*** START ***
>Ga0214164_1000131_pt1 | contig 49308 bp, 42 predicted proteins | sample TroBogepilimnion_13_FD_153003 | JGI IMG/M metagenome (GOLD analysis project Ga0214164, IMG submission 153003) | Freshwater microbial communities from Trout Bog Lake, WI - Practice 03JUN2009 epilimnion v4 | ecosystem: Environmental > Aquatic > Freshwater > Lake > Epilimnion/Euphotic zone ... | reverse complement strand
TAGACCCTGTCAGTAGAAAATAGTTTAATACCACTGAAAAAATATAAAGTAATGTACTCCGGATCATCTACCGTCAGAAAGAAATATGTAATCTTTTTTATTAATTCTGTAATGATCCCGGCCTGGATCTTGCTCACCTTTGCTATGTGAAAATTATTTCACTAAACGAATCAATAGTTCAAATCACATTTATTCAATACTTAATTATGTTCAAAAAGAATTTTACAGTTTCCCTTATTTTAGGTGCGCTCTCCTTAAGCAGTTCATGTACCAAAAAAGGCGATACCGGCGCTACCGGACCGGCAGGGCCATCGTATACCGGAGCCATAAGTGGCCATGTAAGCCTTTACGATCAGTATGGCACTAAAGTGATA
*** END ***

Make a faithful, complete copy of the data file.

>Ga0214164_1000131_pt1 | contig 49308 bp, 42 predicted proteins | sample TroBogepilimnion_13_FD_153003 | JGI IMG/M metagenome (GOLD analysis project Ga0214164, IMG submission 153003) | Freshwater microbial communities from Trout Bog Lake, WI - Practice 03JUN2009 epilimnion v4 | ecosystem: Environmental > Aquatic > Freshwater > Lake > Epilimnion/Euphotic zone ... | reverse complement strand
TAGACCCTGTCAGTAGAAAATAGTTTAATACCACTGAAAAAATATAAAGTAATGTACTCCGGATCATCTACCGTCAGAAAGAAATATGTAATCTTTTTTATTAATTCTGTAATGATCCCGGCCTGGATCTTGCTCACCTTTGCTATGTGAAAATTATTTCACTAAACGAATCAATAGTTCAAATCACATTTATTCAATACTTAATTATGTTCAAAAAGAATTTTACAGTTTCCCTTATTTTAGGTGCGCTCTCCTTAAGCAGTTCATGTACCAAAAAAGGCGATACCGGCGCTACCGGACCGGCAGGGCCATCGTATACCGGAGCCATAAGTGGCCATGTAAGCCTTTACGATCAGTATGGCACTAAAGTGATA